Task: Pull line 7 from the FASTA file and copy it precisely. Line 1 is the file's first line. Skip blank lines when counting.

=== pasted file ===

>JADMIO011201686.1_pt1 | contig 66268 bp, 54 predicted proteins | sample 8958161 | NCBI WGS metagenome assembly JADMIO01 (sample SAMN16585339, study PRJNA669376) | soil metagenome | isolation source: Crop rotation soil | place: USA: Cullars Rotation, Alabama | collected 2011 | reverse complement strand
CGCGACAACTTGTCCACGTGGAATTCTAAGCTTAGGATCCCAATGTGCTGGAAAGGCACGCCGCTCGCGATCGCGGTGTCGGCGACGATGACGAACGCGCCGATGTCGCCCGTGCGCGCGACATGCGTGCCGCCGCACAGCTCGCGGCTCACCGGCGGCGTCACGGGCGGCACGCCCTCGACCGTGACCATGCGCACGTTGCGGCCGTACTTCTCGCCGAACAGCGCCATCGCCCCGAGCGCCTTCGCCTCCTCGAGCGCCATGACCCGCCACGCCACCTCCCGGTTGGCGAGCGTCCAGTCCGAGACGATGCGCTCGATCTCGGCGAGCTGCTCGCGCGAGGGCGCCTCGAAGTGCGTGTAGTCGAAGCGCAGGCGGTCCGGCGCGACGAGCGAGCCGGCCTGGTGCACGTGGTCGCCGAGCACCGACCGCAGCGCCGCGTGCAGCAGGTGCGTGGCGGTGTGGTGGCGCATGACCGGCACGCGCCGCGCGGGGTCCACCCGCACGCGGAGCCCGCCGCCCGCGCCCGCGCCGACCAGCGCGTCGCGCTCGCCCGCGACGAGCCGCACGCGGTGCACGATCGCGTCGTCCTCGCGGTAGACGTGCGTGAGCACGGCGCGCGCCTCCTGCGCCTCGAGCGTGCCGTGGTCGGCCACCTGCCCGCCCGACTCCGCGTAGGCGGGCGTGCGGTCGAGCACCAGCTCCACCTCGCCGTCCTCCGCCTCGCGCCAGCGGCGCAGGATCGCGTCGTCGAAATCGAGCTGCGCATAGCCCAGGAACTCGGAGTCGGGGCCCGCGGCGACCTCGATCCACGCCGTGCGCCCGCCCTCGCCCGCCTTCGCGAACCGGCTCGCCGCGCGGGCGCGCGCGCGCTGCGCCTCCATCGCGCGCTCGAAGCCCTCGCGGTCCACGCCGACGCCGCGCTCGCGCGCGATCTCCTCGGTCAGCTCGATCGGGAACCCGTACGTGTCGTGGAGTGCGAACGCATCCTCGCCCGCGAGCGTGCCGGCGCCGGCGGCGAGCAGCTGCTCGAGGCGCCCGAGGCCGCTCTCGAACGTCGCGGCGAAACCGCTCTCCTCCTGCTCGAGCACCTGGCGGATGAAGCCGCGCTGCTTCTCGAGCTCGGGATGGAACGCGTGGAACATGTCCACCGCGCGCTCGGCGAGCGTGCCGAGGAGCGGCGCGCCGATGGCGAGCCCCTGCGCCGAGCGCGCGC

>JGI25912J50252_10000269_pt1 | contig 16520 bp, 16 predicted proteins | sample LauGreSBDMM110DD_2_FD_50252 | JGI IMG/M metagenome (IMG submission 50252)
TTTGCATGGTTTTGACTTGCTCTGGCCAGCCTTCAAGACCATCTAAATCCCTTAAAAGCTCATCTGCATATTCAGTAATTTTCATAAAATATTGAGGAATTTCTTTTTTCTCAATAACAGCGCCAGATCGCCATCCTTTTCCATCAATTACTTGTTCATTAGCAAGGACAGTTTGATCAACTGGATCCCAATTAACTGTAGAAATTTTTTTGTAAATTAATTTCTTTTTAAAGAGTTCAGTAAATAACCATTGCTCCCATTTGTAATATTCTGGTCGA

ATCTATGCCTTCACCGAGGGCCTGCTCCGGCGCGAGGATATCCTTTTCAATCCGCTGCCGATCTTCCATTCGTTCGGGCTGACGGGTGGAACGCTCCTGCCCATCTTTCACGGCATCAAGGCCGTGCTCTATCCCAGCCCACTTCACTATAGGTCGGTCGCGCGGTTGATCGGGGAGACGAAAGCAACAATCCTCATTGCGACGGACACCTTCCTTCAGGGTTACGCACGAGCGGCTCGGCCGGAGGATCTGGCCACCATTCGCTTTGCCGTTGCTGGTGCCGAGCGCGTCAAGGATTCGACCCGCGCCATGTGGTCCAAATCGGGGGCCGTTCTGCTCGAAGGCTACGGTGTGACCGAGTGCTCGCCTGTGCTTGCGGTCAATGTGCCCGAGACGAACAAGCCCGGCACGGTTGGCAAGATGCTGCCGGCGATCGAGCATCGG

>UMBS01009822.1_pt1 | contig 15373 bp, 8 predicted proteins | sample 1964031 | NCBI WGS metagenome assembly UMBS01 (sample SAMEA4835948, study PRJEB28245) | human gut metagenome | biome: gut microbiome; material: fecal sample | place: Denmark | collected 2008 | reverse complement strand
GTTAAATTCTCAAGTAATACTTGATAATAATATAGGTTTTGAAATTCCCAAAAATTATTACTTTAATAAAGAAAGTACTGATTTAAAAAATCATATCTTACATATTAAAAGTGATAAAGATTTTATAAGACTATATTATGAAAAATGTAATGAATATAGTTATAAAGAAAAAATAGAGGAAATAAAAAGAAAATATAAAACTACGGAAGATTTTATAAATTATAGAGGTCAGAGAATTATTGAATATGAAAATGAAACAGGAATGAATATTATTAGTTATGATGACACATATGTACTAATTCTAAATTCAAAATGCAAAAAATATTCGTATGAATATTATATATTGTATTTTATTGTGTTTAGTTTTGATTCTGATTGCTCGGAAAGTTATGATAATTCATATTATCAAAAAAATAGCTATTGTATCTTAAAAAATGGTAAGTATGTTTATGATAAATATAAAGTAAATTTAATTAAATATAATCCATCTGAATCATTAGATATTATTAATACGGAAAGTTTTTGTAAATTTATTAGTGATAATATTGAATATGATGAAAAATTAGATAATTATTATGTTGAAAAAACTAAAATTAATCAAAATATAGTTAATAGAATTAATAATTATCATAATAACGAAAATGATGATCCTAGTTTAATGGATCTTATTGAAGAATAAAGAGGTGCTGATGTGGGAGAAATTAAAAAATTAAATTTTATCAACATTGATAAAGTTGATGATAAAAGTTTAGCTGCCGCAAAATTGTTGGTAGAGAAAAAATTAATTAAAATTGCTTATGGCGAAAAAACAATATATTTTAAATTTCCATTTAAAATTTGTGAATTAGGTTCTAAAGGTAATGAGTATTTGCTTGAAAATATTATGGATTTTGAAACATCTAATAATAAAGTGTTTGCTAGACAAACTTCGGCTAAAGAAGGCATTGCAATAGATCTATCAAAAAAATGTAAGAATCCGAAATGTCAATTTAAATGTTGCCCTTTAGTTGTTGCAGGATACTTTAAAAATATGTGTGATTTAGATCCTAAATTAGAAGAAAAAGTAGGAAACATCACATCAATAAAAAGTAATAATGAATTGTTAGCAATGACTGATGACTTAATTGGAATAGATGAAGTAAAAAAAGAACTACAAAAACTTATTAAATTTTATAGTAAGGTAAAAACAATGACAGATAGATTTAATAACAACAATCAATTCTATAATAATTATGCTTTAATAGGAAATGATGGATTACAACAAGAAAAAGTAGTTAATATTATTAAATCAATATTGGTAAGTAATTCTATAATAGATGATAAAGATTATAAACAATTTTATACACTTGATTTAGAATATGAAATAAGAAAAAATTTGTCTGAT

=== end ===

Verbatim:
GTTAAATTCTCAAGTAATACTTGATAATAATATAGGTTTTGAAATTCCCAAAAATTATTACTTTAATAAAGAAAGTACTGATTTAAAAAATCATATCTTACATATTAAAAGTGATAAAGATTTTATAAGACTATATTATGAAAAATGTAATGAATATAGTTATAAAGAAAAAATAGAGGAAATAAAAAGAAAATATAAAACTACGGAAGATTTTATAAATTATAGAGGTCAGAGAATTATTGAATATGAAAATGAAACAGGAATGAATATTATTAGTTATGATGACACATATGTACTAATTCTAAATTCAAAATGCAAAAAATATTCGTATGAATATTATATATTGTATTTTATTGTGTTTAGTTTTGATTCTGATTGCTCGGAAAGTTATGATAATTCATATTATCAAAAAAATAGCTATTGTATCTTAAAAAATGGTAAGTATGTTTATGATAAATATAAAGTAAATTTAATTAAATATAATCCATCTGAATCATTAGATATTATTAATACGGAAAGTTTTTGTAAATTTATTAGTGATAATATTGAATATGATGAAAAATTAGATAATTATTATGTTGAAAAAACTAAAATTAATCAAAATATAGTTAATAGAATTAATAATTATCATAATAACGAAAATGATGATCCTAGTTTAATGGATCTTATTGAAGAATAAAGAGGTGCTGATGTGGGAGAAATTAAAAAATTAAATTTTATCAACATTGATAAAGTTGATGATAAAAGTTTAGCTGCCGCAAAATTGTTGGTAGAGAAAAAATTAATTAAAATTGCTTATGGCGAAAAAACAATATATTTTAAATTTCCATTTAAAATTTGTGAATTAGGTTCTAAAGGTAATGAGTATTTGCTTGAAAATATTATGGATTTTGAAACATCTAATAATAAAGTGTTTGCTAGACAAACTTCGGCTAAAGAAGGCATTGCAATAGATCTATCAAAAAAATGTAAGAATCCGAAATGTCAATTTAAATGTTGCCCTTTAGTTGTTGCAGGATACTTTAAAAATATGTGTGATTTAGATCCTAAATTAGAAGAAAAAGTAGGAAACATCACATCAATAAAAAGTAATAATGAATTGTTAGCAATGACTGATGACTTAATTGGAATAGATGAAGTAAAAAAAGAACTACAAAAACTTATTAAATTTTATAGTAAGGTAAAAACAATGACAGATAGATTTAATAACAACAATCAATTCTATAATAATTATGCTTTAATAGGAAATGATGGATTACAACAAGAAAAAGTAGTTAATATTATTAAATCAATATTGGTAAGTAATTCTATAATAGATGATAAAGATTATAAACAATTTTATACACTTGATTTAGAATATGAAATAAGAAAAAATTTGTCTGAT